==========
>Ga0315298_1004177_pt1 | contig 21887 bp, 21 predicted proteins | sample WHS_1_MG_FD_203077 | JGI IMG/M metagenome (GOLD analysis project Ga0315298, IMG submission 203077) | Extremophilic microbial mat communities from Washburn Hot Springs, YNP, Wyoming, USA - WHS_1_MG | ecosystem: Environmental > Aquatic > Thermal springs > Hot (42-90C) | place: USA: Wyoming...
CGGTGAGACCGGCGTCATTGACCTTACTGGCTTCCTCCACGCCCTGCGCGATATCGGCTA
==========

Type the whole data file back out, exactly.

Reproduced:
>Ga0315298_1004177_pt1 | contig 21887 bp, 21 predicted proteins | sample WHS_1_MG_FD_203077 | JGI IMG/M metagenome (GOLD analysis project Ga0315298, IMG submission 203077) | Extremophilic microbial mat communities from Washburn Hot Springs, YNP, Wyoming, USA - WHS_1_MG | ecosystem: Environmental > Aquatic > Thermal springs > Hot (42-90C) | place: USA: Wyoming...
CGGTGAGACCGGCGTCATTGACCTTACTGGCTTCCTCCACGCCCTGCGCGATATCGGCTA